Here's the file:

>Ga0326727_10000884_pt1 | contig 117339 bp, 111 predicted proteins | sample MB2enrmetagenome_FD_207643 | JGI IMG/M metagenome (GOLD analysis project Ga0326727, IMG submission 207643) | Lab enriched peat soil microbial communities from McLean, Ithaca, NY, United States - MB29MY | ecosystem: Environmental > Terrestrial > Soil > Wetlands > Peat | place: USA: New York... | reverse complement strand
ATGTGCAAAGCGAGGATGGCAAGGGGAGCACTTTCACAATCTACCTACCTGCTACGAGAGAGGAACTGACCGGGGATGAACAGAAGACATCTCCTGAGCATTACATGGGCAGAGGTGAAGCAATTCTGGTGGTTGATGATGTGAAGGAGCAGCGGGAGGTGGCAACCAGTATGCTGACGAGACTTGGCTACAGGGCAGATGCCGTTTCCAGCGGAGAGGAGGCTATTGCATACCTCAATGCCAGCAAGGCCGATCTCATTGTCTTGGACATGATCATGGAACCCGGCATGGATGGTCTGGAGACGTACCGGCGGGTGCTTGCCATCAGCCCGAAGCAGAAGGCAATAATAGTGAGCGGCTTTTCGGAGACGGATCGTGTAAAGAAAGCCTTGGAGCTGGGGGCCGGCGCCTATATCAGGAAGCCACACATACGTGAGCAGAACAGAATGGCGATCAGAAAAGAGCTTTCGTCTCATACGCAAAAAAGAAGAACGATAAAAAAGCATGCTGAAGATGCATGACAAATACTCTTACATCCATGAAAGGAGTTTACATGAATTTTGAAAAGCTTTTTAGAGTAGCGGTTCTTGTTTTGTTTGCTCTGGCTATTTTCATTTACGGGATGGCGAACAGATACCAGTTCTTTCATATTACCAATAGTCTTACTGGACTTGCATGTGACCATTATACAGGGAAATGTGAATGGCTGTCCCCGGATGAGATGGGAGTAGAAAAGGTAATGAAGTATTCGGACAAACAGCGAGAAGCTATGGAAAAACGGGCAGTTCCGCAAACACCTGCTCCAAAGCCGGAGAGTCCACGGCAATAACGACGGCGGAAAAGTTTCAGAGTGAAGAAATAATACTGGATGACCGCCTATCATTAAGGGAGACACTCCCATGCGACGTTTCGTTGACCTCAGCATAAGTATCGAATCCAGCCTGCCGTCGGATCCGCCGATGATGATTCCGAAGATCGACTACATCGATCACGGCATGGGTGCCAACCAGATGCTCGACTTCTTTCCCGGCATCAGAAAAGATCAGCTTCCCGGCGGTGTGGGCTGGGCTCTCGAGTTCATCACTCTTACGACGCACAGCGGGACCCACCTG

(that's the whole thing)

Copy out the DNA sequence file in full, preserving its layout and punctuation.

>Ga0326727_10000884_pt1 | contig 117339 bp, 111 predicted proteins | sample MB2enrmetagenome_FD_207643 | JGI IMG/M metagenome (GOLD analysis project Ga0326727, IMG submission 207643) | Lab enriched peat soil microbial communities from McLean, Ithaca, NY, United States - MB29MY | ecosystem: Environmental > Terrestrial > Soil > Wetlands > Peat | place: USA: New York... | reverse complement strand
ATGTGCAAAGCGAGGATGGCAAGGGGAGCACTTTCACAATCTACCTACCTGCTACGAGAGAGGAACTGACCGGGGATGAACAGAAGACATCTCCTGAGCATTACATGGGCAGAGGTGAAGCAATTCTGGTGGTTGATGATGTGAAGGAGCAGCGGGAGGTGGCAACCAGTATGCTGACGAGACTTGGCTACAGGGCAGATGCCGTTTCCAGCGGAGAGGAGGCTATTGCATACCTCAATGCCAGCAAGGCCGATCTCATTGTCTTGGACATGATCATGGAACCCGGCATGGATGGTCTGGAGACGTACCGGCGGGTGCTTGCCATCAGCCCGAAGCAGAAGGCAATAATAGTGAGCGGCTTTTCGGAGACGGATCGTGTAAAGAAAGCCTTGGAGCTGGGGGCCGGCGCCTATATCAGGAAGCCACACATACGTGAGCAGAACAGAATGGCGATCAGAAAAGAGCTTTCGTCTCATACGCAAAAAAGAAGAACGATAAAAAAGCATGCTGAAGATGCATGACAAATACTCTTACATCCATGAAAGGAGTTTACATGAATTTTGAAAAGCTTTTTAGAGTAGCGGTTCTTGTTTTGTTTGCTCTGGCTATTTTCATTTACGGGATGGCGAACAGATACCAGTTCTTTCATATTACCAATAGTCTTACTGGACTTGCATGTGACCATTATACAGGGAAATGTGAATGGCTGTCCCCGGATGAGATGGGAGTAGAAAAGGTAATGAAGTATTCGGACAAACAGCGAGAAGCTATGGAAAAACGGGCAGTTCCGCAAACACCTGCTCCAAAGCCGGAGAGTCCACGGCAATAACGACGGCGGAAAAGTTTCAGAGTGAAGAAATAATACTGGATGACCGCCTATCATTAAGGGAGACACTCCCATGCGACGTTTCGTTGACCTCAGCATAAGTATCGAATCCAGCCTGCCGTCGGATCCGCCGATGATGATTCCGAAGATCGACTACATCGATCACGGCATGGGTGCCAACCAGATGCTCGACTTCTTTCCCGGCATCAGAAAAGATCAGCTTCCCGGCGGTGTGGGCTGGGCTCTCGAGTTCATCACTCTTACGACGCACAGCGGGACCCACCTG